"We are in discussions with telcos globally looking for innovative ways to address the challenges of rural and remote connectivity in their markets," Loon
Communications Head Scott Coriell told Andina news agency.
In merely 48 hours, it was able to connect —with 4G technology— over 20,000 people impacted by the earthquake that hit Peru's rainforest cities of Yurimaguas, Moyobamba, and Iquitos.
"Loon is not an emergency service. However, since we have been testing (it) in the area where people have needed to stay in touch, we have been able to provide basic 4G internet connectivity when needed," Coriell said.
"So, we hope to continue our presence in Peru and provide connectivity services on a non-emergency basis in the future," he added.
It should be noted Loon had started testing in Peru three years ago, in 2016.
Improvements to the algorithm
In this sense, the representative indicated that they are constantly working on improving their algorithms to fly over a specific territory, regardless of the particular wind conditions that each area of the planet has.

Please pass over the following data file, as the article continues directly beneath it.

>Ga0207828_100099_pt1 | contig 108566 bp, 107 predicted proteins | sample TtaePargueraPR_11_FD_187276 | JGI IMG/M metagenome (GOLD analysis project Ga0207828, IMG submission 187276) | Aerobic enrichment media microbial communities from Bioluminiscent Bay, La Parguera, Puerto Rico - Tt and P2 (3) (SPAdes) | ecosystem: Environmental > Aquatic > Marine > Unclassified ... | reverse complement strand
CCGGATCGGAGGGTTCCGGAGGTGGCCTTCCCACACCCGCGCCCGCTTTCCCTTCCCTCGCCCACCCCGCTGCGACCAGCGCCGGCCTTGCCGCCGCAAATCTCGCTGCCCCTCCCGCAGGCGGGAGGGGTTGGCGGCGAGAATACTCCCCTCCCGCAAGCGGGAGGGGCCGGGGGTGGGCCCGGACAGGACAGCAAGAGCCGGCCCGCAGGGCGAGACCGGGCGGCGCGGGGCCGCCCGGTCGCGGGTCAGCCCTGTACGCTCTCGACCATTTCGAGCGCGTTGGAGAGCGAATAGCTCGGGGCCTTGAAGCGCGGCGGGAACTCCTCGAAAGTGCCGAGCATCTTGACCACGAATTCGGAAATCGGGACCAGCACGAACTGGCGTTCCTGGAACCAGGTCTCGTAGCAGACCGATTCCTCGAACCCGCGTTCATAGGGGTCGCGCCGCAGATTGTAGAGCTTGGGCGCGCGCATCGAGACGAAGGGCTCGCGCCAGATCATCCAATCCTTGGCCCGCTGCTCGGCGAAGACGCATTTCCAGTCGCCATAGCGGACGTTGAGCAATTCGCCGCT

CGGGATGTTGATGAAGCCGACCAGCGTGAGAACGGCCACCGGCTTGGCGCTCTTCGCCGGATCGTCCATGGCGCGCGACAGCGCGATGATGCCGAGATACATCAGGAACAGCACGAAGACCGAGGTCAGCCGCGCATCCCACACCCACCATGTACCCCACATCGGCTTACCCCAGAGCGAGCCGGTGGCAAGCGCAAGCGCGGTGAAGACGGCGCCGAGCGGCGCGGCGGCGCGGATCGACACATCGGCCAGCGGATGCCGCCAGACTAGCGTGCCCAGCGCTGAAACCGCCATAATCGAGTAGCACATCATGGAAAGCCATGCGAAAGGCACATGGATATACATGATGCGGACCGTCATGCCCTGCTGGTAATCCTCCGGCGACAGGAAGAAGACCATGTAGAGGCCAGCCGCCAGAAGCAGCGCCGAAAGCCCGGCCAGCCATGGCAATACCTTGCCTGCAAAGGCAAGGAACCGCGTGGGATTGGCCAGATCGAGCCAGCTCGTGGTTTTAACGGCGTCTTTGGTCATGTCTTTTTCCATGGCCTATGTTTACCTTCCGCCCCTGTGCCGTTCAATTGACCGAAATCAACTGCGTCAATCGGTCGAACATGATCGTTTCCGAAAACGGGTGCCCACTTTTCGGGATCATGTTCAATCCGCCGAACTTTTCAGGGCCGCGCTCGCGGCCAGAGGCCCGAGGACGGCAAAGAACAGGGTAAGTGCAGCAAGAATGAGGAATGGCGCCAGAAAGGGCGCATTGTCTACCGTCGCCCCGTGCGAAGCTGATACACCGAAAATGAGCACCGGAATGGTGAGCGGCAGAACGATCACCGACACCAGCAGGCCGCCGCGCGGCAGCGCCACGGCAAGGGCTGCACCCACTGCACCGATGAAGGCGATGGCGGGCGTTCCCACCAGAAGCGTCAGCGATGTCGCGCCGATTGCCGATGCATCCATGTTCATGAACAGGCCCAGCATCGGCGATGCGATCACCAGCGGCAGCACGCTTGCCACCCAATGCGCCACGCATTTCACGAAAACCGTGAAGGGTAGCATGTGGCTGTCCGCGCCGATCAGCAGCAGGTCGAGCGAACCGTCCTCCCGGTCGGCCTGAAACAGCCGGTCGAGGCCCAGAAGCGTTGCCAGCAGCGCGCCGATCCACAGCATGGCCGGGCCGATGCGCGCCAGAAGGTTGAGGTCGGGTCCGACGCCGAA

"Each balloon has an average flight time of 150 days. However, this past July, we announced that our P-496 balloon, made a controlled landing in a remote area of Ica, after staying 223 days traveling in the stratosphere around the world. This device broke the previous flight record of 198 days, making it the longest flight ever recorded for our balloons," Coriell concluded.
Its balloons are designed and manufactured to endure the harsh conditions in the stratosphere, where winds can blow over 100 km/hr, and temperatures can drop as low as -90°C.
Each equipment is composed of antennas, solar panels, flight capsule, and a parachute.